Testing & Evaluation: February 1999

By Al Paulson

In the previous issue, we discussed the silenced P9S pistol developed for the U.S. Navy which featured an innovative stainless steel silencer developed at Qual-A-Tec and manufactured by Heckler & Koch GmbH. The Small Suppressor was designed to work with the MP5-N and MP5K-N submachine guns as well as the P9S pistol. The P9S pistol and Small Suppressor system became standard issue in the 1986, replacing the MK 3 suppressor and MK 3 MOD 0 pistol. The previous discussion detailed the design and manufacturing of the Small Suppressor and alluded to the Large Suppressor, which was developed when the Navy discovered that the otherwise outstanding aluminum silencer built in Germany for the MP5SD integrally silenced submachine gun was subject to severe saltwater corrosion. In this issue, we’ll wrap up the discussion of H&K’s Small Suppressor and conclude with a look at the Large Suppressor designed for the MP5SD-N integrally silenced submachine gun.

Both the Small Suppressors and Large Suppressors of Qual-A-Tec design were manufactured by H&K in house at Chantilly, Virginia, and subsequently at Sterling, VA. It is interesting that a German technician would always supervise a production run of suppressors to ensure quality control. The welding required for this design was particularly demanding, and the in-house reject rate (before reworking the bullet passage by line-boring a second time) was perhaps 20 percent until H&K built a special TIG (Tungsten Inert Gas) welder for fabricating the Qual-A-Tec designs. The reject rate immediately dropped to 1-3 percent (before reworking the bullet passage by line boring a second time).

While not required by the end-user, H&K always test fired each and every Small Suppressor on an MP5 with optical sight to ensure that the can delivered outstanding accuracy at 100 meters. One man would shoot one gun while another exchanged suppressors on a second gun, enabling them to test a lot of cans throughout the course of a night at the in-house range. Using almost any ammunition of the day, the MP5 with Small Suppressor would deliver 6-8 inch (15-20 cm) five-shot groups when fired in semiautomatic mode. Using Winchester 115-grain JHP ammunition, the Small Suppressor on an MP5 usually delivered 2-4 inch (5-10 cm) five-round group. A given gun would be more accurate with a suppressor than without, presumably because the weight of the suppressor dampened barrel harmonics. If the suppressor failed the accuracy test, redressing the bullet passage through the suppressor to remove any burrs usually corrected any accuracy problems. If that failed, it was destroyed. H&K delivered somewhere between 1,000 and 1,500 Small Suppressors to the U.S. Navy between 1986 and 1989.

The Small Suppressor we examined with a P9S pistol featuring standard fixed sights has the following markings: CAL. 9MM HK INC CHANTILLY VA SN 91 1156-1.

This particular weapon and suppressor were used for the testing of terminal ballistics during the Navy’s quest for an improved 9x19mm round for CT (counter-terrorist) missions. The mid- to late 1980s were an important time in the history of handgun ammunition. U.S. ammunition manufacturers competed in the development of improved handgun projectiles for law-enforcement applications. Simultaneously, U.S. military units with responsibility for in extremis missions (such as hostage rescue) sought projectiles that increased the likelihood of incapacitating the target, while reducing over-penetration which could place both hostages and rescue personnel at risk. Thus, the Small Suppressor was at the right place at the right time to provide the Navy with both a superior tactical tool as well as a handy research tool for the development of new ammunition.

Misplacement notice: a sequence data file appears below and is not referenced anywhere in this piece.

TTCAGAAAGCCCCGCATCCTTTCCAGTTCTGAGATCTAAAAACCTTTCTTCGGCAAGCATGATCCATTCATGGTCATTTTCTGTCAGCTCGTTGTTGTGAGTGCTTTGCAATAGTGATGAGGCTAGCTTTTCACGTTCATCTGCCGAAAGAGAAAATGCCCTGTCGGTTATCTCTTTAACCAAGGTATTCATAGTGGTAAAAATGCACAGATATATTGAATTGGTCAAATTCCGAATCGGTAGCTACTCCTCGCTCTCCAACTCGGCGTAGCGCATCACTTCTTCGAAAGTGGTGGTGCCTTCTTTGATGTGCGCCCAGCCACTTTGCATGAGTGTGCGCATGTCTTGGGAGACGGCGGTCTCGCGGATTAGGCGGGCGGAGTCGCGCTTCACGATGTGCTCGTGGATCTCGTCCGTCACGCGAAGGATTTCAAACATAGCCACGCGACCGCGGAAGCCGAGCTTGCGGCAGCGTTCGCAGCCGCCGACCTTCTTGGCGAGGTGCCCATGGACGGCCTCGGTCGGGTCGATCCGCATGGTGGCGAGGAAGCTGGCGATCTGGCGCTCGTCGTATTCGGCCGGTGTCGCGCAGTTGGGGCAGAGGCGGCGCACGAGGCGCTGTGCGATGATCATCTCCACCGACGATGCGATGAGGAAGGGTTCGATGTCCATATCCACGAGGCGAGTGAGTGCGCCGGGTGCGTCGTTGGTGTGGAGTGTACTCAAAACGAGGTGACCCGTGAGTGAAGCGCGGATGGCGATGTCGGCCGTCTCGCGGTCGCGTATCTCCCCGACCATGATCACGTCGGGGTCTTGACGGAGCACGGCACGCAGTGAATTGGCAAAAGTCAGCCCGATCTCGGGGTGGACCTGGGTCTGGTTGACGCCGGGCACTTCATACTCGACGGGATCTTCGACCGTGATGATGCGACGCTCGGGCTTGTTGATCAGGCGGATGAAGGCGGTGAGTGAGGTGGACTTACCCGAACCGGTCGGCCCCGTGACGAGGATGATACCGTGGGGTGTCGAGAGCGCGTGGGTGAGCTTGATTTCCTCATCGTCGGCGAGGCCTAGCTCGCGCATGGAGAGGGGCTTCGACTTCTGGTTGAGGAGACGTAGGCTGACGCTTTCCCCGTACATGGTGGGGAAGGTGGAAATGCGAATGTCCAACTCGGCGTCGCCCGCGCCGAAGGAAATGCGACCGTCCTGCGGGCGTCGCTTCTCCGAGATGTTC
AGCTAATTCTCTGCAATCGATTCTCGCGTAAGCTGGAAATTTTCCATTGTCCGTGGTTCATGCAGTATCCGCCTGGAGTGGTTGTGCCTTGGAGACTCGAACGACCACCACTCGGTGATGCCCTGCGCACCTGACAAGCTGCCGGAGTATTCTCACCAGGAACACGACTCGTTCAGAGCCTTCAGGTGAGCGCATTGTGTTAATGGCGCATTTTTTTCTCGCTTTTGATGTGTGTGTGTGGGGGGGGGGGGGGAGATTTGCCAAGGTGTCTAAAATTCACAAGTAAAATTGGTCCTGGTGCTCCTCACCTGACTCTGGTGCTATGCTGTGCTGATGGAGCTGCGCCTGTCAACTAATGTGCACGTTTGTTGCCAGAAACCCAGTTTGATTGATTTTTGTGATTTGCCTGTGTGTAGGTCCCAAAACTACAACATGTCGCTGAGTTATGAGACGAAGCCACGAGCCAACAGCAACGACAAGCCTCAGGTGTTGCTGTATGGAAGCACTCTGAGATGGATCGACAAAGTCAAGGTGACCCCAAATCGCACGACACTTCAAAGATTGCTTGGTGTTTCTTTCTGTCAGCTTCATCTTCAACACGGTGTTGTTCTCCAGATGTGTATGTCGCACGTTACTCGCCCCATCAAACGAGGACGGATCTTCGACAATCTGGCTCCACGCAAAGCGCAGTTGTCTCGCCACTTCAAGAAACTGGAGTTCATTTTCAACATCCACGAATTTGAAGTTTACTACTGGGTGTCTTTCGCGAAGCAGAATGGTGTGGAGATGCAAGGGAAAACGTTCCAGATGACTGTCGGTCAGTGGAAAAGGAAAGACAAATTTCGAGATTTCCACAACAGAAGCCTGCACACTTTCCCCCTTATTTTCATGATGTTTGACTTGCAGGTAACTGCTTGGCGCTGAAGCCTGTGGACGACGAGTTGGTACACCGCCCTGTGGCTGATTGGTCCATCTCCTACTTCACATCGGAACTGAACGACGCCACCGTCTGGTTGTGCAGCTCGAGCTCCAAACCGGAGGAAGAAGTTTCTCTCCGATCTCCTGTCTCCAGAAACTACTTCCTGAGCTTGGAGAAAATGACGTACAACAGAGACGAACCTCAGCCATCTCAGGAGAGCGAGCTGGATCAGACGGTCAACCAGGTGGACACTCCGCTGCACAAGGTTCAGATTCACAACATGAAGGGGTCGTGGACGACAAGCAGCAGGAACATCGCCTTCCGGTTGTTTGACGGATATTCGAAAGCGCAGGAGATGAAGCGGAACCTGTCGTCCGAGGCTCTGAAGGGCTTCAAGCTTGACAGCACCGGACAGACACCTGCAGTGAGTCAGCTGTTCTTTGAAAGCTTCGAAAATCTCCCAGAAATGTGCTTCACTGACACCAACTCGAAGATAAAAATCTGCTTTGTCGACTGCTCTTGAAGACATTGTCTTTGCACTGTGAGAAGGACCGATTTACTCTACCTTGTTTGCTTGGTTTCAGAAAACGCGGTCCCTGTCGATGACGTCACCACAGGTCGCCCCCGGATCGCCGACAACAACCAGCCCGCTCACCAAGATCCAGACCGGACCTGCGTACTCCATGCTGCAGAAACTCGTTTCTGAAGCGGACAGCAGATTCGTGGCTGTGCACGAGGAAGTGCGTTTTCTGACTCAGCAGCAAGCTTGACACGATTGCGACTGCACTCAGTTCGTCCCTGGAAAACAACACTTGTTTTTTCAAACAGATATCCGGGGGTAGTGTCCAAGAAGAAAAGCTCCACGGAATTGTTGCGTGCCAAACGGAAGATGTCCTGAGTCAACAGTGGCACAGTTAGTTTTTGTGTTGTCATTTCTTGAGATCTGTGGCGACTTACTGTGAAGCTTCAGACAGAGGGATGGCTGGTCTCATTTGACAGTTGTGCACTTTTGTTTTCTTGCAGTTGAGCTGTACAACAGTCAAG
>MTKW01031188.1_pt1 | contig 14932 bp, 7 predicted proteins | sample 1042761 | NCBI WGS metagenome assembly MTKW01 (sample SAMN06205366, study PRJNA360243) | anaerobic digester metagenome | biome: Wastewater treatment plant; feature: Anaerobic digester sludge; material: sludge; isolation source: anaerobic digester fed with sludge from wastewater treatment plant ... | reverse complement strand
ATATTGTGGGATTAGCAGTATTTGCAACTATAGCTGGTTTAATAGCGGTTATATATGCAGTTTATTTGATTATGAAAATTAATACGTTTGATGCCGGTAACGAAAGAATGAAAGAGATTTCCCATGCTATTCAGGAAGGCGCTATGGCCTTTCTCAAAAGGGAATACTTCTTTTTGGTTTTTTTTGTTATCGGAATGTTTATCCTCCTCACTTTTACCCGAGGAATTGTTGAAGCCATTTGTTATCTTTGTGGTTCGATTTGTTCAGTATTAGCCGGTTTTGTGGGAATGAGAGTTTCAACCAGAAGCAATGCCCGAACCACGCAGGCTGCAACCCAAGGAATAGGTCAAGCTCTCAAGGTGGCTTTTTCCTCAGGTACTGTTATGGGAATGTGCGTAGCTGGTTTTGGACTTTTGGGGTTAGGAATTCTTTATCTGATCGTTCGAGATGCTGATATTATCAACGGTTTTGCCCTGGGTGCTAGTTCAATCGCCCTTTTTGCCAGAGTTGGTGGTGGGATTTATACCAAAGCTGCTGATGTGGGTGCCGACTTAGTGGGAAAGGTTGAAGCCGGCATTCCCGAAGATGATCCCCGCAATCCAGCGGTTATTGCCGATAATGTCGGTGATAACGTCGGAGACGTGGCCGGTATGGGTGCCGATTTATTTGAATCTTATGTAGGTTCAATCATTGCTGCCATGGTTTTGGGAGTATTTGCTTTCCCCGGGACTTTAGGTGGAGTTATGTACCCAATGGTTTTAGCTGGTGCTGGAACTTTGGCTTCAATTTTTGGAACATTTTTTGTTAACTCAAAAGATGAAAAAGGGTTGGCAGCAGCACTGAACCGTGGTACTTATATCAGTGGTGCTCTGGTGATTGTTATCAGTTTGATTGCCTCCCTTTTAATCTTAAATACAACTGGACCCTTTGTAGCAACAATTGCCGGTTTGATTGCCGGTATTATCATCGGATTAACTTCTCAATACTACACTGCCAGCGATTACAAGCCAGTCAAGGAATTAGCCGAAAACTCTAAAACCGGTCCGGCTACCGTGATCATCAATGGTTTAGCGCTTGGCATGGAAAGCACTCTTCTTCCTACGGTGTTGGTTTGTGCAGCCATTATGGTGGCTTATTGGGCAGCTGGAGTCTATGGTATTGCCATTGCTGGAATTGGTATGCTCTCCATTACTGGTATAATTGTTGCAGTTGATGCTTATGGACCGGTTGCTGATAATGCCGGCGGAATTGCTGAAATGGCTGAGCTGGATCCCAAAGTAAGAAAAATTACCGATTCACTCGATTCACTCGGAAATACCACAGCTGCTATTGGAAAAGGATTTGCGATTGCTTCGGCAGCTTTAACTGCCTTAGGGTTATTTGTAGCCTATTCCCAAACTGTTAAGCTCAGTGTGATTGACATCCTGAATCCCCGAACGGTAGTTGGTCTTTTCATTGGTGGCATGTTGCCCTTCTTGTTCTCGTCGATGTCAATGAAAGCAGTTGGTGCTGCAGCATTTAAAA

H&K’s Large Suppressor

H&K began the development of an integrally suppressed version of the MP5 in the late 1960s. Herr Kästner developed this first variant of the MP5SD, which featured aggressive slot-shaped barrel ports designed to rapidly vent combustion gases into metal mesh, which was combined with a series of five baffles in front of the barrel. But the mesh fouled so quickly that it had to be replaced every 70 rounds and the slots significantly reduced barrel strength, so H&K began the quest for a more durable suppressor soon after this first variant of the MP5SD was produced in 1968.

Working from 1970 to June 1972, Walter Wolf subsequently developed a silencer featuring a coaxial design that employed aluminum square tubing for the inner coaxial structure and round aluminum tubing for the outer casing. The square tubing begins life as an aluminum extrusion, which is then machined so opposing sections on all four sides of the tubing, can be bent inward and welded to form four pairs of baffles. The machined cuts are designed so that one cut section is shorter than the section facing it, forming V-shaped baffles that point at the chamber. Since the facing legs of the V have different lengths, the bent sections of extruded tubing form asymmetrical surfaces for increasing the turbulence of combustion gases within the suppressor. Machined adapters are then welded in place at each end of the square module to center the module inside the outer tube. The net result is a coaxial design, with the inner coaxial chamber being square in cross section rather than circular. One adapter nestles in a channel cut in the dome’s front end cap, while the other is threaded to mate with the separate tube that surrounds the ported barrel. Once the adapters are welded in place, the square module assembly is bored for a bullet passage. The domed front end cap and rear end cap of the Wolf silencer are glued into place, so the suppressor must be submerged in a solvent such as Varsol for several days for periodic cleaning. Simply drain and blow out with compressed air.

The system is ingenious, well suited for mass production, and quiet. The patented Wolf silencer is 11.88 inches (30.2 cm) long and 1.58 inches (4.0 cm) in diameter. The aluminum silencer weighs 1.0 pounds (0.45 kg). When fitted with the aluminum silencer and retractable stock extended, the MP5SD3 is 30.4 inches (77.2 cm) long and it weighs 7.5 pounds (3.4 kg) empty and 8.7 pounds (3.9 kg) with a loaded 30-round magazine.